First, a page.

Jennifer Cearns conducts research in Latin America (Brazil, Cuba, Guyana, Panama, Mexico, and the Cuban diaspora in the U.S.A.). Her work follows material and digital items to look at how they’re appropriated in different contexts to express elements of social identity (like gender, class, race, and nationality). She is currently Leach Fellow in Public Anthropology at the Royal Anthropological Institute of Great Britain & Ireland, and an Honorary Fellow in Anthropology at University College London. 

The illustrations featured here are digital renderings of initial sketches she made whilst in the field, as part of a visual tutorial she drafted for herself on how to navigate public transport in Havana, Cuba.

“My research in Havana was looking at the formation and growth of informal economies, that operate in a semi-legal sphere between state-centred socialist economic organisation and the more ‘improvised’ capitalist-style arrangements that have been emerging over recent decades. It is common for people to have several strands of income, and while I was conducting my fieldwork, Cuba also had two currencies, one of which was predominantly used in these more economically competitive lines of work.

One such area is taxi-driving, which operates rather differently in Havana to elsewhere in the world. Public transport infrastructure is very limited in Cuba, and so many people either walk long distances, or share private taxis which follow set routes across the city. This forms a sort of informal infrastructure – or network – which everyone knows about, but which isn’t written down anywhere. In order to hail down a cab, you have to know exactly where in the city to stand in relation to where you want to go, and signal this to the drivers as they pass by, or the cars won’t stop.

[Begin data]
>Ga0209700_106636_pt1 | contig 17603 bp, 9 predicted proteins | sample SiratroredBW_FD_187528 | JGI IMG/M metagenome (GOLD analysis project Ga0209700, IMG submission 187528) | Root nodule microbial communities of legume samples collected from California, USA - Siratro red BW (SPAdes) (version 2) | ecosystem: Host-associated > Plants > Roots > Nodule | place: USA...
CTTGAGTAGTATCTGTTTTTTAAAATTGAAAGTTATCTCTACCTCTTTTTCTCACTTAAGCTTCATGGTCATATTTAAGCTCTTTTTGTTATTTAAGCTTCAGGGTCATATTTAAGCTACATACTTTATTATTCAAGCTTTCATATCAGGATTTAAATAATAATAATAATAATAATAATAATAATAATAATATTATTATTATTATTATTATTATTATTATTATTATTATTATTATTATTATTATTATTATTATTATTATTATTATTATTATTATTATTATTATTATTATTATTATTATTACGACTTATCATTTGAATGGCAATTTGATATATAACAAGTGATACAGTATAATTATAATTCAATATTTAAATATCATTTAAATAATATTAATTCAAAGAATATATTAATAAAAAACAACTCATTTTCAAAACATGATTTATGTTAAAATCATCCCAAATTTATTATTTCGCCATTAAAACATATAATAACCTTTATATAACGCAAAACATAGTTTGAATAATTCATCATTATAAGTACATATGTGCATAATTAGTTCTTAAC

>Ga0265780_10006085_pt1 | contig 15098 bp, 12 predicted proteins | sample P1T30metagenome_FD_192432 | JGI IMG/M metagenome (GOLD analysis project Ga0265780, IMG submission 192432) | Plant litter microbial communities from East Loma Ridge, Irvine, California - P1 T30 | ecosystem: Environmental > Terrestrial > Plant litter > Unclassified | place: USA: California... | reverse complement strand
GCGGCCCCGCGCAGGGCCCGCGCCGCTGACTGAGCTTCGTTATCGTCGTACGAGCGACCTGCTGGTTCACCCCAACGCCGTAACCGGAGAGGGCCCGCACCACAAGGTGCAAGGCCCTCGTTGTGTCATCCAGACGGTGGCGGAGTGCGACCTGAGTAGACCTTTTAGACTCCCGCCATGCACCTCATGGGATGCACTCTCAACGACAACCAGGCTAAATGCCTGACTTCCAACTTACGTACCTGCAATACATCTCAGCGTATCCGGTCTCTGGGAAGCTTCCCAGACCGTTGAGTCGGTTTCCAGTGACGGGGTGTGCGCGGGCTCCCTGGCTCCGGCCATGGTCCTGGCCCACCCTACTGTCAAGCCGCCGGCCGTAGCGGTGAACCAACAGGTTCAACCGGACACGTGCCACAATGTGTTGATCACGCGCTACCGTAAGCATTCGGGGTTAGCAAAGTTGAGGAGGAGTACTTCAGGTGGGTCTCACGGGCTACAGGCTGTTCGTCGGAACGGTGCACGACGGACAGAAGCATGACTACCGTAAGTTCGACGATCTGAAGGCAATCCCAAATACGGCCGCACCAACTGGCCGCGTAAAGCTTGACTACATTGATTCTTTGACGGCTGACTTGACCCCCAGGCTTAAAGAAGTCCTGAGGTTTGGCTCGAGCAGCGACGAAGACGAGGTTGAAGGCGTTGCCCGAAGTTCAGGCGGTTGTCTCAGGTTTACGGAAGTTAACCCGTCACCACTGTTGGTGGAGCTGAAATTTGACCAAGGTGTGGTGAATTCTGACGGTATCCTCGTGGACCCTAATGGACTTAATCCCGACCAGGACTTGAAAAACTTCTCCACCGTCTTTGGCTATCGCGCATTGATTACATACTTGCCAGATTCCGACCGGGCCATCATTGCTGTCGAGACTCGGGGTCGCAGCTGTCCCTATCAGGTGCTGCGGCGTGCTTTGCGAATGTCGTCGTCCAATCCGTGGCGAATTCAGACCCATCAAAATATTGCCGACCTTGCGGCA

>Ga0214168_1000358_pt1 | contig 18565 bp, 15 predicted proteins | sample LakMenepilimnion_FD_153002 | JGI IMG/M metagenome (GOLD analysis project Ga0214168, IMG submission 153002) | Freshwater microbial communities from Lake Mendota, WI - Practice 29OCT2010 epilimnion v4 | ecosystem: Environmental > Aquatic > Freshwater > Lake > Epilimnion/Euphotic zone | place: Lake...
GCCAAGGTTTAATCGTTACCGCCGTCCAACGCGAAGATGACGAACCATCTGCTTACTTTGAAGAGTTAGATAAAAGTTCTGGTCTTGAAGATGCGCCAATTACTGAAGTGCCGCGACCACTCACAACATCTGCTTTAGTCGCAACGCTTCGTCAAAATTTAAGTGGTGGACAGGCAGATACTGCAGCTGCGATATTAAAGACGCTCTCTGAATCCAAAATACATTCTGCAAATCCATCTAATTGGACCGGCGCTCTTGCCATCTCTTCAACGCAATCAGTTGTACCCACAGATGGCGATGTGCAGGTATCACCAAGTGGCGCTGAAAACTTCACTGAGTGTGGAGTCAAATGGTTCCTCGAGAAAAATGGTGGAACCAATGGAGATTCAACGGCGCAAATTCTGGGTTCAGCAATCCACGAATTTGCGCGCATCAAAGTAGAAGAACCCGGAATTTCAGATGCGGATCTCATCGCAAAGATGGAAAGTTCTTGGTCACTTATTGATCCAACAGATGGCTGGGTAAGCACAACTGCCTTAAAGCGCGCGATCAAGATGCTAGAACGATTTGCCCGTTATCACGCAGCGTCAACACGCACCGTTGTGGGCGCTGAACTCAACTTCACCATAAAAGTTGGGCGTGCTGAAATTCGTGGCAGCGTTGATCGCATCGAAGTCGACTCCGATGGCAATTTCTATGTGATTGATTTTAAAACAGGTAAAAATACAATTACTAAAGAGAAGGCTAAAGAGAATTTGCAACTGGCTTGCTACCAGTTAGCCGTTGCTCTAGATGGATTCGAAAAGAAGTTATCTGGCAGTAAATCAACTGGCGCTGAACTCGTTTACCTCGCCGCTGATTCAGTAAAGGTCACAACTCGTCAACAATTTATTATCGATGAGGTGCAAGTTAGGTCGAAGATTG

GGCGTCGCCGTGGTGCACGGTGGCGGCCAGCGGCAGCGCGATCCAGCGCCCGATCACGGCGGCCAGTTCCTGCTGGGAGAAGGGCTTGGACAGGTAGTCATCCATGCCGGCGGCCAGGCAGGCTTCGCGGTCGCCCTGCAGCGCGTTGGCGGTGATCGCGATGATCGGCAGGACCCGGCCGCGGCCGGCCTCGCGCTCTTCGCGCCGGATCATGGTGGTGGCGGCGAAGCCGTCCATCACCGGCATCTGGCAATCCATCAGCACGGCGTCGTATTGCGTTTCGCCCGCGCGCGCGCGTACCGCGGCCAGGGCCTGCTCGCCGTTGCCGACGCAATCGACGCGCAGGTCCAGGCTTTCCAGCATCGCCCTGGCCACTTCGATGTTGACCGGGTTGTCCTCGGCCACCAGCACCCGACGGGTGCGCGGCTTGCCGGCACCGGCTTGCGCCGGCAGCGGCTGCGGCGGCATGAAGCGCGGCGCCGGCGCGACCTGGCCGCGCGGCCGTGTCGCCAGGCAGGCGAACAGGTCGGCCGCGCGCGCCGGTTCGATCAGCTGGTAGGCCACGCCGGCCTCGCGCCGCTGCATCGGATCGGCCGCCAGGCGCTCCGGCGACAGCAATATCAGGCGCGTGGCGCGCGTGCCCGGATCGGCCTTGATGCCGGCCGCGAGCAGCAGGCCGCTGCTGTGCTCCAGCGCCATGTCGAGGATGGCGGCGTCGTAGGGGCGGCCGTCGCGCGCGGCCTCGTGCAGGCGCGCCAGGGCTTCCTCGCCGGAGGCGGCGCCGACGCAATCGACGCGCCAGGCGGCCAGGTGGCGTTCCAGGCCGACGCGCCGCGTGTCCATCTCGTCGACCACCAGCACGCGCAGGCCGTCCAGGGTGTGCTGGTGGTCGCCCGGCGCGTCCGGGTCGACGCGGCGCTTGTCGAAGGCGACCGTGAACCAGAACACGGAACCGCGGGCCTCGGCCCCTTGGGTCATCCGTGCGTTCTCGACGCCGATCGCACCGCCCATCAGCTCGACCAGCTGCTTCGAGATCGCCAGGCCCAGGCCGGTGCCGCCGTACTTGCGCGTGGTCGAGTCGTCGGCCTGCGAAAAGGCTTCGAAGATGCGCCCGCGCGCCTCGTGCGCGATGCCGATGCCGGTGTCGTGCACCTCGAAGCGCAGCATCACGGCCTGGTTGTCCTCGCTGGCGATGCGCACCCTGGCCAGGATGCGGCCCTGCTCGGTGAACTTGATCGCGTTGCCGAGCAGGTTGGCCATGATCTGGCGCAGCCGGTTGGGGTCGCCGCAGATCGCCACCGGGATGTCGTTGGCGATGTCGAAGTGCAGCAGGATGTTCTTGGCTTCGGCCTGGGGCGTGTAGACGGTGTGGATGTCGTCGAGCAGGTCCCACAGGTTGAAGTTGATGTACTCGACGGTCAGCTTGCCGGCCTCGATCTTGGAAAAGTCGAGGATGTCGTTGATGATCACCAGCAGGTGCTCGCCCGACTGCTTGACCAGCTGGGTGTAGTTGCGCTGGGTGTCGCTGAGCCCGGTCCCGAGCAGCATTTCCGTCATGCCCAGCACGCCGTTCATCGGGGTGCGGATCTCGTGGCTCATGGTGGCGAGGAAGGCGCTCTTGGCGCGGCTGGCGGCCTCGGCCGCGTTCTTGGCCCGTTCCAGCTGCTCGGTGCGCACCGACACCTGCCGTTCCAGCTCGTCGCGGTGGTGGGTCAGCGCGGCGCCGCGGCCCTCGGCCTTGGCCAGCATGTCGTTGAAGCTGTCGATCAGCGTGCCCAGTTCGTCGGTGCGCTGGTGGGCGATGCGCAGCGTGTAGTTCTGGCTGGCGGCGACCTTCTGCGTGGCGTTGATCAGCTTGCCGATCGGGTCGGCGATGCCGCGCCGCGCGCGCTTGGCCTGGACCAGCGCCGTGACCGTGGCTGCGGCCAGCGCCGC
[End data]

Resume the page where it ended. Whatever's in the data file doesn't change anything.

Under socialism, Cubans developed many hand signals and gestures to exchange information without having to say it out loud. This was in part a response to a police state, but has also seeped into all aspects of life. Cubans often seem to be able to have whole exchanges without speaking out loud – which is baffling for foreign anthropologists trying to work out how to get from A to B!

When I asked my participants to explain how to hail a cab, most of them struggled to find words, and had to just show me which hand gestures to memorise, and which one corresponded to which street corner. I ended up sketching them in my notebook so as not to forget and find myself stranded in a distant part of the city, but this later became an important tool for me in my research more broadly speaking. So much information goes unsaid in Cuba – and memorising the sign language became imperative, not only for getting around the city, but also for being able to participate in and interpret information exchanges with the people I encountered from day to day.”